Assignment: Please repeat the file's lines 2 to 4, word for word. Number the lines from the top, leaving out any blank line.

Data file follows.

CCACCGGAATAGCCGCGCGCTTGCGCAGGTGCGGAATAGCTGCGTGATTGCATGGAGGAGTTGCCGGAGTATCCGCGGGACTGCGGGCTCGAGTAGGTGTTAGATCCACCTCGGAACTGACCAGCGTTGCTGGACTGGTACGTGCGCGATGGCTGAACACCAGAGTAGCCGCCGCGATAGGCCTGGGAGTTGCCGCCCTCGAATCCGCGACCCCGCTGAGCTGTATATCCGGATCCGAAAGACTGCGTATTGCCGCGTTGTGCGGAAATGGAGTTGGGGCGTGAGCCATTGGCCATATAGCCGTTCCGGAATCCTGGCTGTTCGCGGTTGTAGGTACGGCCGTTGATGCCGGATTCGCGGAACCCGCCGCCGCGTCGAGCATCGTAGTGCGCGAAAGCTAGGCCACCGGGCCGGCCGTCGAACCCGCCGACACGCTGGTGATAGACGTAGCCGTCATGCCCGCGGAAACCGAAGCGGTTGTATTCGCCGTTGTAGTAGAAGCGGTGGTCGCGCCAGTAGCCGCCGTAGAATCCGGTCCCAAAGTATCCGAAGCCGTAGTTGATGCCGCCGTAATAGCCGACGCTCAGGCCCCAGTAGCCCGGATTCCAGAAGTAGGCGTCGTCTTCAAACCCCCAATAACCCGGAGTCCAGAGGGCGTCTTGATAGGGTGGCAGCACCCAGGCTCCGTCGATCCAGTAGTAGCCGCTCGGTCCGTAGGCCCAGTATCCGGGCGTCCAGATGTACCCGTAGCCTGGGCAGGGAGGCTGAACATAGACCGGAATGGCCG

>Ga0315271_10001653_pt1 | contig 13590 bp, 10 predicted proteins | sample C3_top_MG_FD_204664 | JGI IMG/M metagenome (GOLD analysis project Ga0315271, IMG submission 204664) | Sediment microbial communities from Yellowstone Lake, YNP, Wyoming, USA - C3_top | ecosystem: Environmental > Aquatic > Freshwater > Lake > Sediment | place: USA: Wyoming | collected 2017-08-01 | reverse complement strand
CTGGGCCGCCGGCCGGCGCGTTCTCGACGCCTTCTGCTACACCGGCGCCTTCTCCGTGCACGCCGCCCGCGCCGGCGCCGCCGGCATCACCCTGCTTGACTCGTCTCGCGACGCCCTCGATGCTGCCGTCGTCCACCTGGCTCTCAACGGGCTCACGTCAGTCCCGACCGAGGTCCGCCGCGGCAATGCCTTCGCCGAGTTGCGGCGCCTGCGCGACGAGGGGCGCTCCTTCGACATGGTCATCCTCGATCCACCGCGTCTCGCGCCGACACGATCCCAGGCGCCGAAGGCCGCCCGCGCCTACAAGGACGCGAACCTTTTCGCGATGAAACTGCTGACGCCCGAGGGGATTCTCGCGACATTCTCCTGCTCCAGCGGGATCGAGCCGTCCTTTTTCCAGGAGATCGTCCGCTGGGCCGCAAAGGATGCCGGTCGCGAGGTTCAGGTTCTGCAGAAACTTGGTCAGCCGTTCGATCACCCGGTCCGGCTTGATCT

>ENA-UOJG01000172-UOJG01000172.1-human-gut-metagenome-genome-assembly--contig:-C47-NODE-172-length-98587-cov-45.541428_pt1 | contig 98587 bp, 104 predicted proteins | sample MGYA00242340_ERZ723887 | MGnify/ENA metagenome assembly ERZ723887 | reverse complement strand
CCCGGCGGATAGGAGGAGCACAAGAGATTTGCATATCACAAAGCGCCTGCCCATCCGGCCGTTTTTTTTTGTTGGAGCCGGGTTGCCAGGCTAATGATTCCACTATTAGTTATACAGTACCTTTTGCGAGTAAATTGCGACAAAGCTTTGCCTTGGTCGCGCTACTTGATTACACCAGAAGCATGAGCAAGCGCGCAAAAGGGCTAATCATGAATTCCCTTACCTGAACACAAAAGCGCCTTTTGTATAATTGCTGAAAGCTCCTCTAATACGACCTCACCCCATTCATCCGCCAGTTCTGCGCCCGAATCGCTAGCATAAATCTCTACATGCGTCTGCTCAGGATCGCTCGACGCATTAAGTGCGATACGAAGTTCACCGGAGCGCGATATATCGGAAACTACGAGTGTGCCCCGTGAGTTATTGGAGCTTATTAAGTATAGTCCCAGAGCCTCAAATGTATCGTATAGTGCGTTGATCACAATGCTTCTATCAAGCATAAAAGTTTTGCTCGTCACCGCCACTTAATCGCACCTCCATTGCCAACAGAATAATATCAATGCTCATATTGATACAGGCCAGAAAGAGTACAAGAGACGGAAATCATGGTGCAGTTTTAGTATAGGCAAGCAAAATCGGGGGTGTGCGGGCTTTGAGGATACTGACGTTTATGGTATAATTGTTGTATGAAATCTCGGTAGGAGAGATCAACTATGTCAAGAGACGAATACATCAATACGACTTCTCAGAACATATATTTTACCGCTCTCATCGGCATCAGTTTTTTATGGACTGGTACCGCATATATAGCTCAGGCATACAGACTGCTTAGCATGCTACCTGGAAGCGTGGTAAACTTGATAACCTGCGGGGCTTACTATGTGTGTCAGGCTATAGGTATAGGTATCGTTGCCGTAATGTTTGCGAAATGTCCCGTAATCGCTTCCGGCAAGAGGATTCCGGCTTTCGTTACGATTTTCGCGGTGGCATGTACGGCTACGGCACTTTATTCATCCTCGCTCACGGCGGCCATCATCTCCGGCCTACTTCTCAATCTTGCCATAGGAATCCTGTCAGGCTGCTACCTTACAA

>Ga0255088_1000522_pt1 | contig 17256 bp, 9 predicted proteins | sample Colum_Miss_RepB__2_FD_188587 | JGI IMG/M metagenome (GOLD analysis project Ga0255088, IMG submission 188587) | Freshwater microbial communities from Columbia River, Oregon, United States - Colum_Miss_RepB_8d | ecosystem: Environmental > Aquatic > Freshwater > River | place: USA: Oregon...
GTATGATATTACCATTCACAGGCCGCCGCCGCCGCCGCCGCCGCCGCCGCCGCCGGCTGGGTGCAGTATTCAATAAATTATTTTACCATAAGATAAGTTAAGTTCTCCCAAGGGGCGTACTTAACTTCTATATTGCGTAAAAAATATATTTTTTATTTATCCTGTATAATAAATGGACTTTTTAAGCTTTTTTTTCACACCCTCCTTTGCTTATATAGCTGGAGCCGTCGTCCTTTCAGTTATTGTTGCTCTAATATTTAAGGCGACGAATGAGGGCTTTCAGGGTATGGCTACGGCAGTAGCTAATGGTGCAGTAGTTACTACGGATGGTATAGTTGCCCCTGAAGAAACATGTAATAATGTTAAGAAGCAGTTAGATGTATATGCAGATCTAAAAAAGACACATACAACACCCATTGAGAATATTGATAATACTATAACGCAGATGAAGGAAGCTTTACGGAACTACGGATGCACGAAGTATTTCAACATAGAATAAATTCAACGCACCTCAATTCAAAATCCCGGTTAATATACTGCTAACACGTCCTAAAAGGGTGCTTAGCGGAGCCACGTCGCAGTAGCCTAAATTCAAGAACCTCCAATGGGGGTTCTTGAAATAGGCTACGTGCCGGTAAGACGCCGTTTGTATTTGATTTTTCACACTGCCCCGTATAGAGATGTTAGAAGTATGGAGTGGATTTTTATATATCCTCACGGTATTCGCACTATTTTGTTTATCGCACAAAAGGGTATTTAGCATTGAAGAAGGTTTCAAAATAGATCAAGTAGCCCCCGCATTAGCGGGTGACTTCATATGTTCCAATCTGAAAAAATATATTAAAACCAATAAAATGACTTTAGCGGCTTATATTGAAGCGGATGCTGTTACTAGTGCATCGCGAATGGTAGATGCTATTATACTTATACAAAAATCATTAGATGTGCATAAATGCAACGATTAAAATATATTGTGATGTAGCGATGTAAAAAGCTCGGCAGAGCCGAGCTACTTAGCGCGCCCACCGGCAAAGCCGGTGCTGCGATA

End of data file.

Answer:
>Ga0315271_10001653_pt1 | contig 13590 bp, 10 predicted proteins | sample C3_top_MG_FD_204664 | JGI IMG/M metagenome (GOLD analysis project Ga0315271, IMG submission 204664) | Sediment microbial communities from Yellowstone Lake, YNP, Wyoming, USA - C3_top | ecosystem: Environmental > Aquatic > Freshwater > Lake > Sediment | place: USA: Wyoming | collected 2017-08-01 | reverse complement strand
CTGGGCCGCCGGCCGGCGCGTTCTCGACGCCTTCTGCTACACCGGCGCCTTCTCCGTGCACGCCGCCCGCGCCGGCGCCGCCGGCATCACCCTGCTTGACTCGTCTCGCGACGCCCTCGATGCTGCCGTCGTCCACCTGGCTCTCAACGGGCTCACGTCAGTCCCGACCGAGGTCCGCCGCGGCAATGCCTTCGCCGAGTTGCGGCGCCTGCGCGACGAGGGGCGCTCCTTCGACATGGTCATCCTCGATCCACCGCGTCTCGCGCCGACACGATCCCAGGCGCCGAAGGCCGCCCGCGCCTACAAGGACGCGAACCTTTTCGCGATGAAACTGCTGACGCCCGAGGGGATTCTCGCGACATTCTCCTGCTCCAGCGGGATCGAGCCGTCCTTTTTCCAGGAGATCGTCCGCTGGGCCGCAAAGGATGCCGGTCGCGAGGTTCAGGTTCTGCAGAAACTTGGTCAGCCGTTCGATCACCCGGTCCGGCTTGATCT

>ENA-UOJG01000172-UOJG01000172.1-human-gut-metagenome-genome-assembly--contig:-C47-NODE-172-length-98587-cov-45.541428_pt1 | contig 98587 bp, 104 predicted proteins | sample MGYA00242340_ERZ723887 | MGnify/ENA metagenome assembly ERZ723887 | reverse complement strand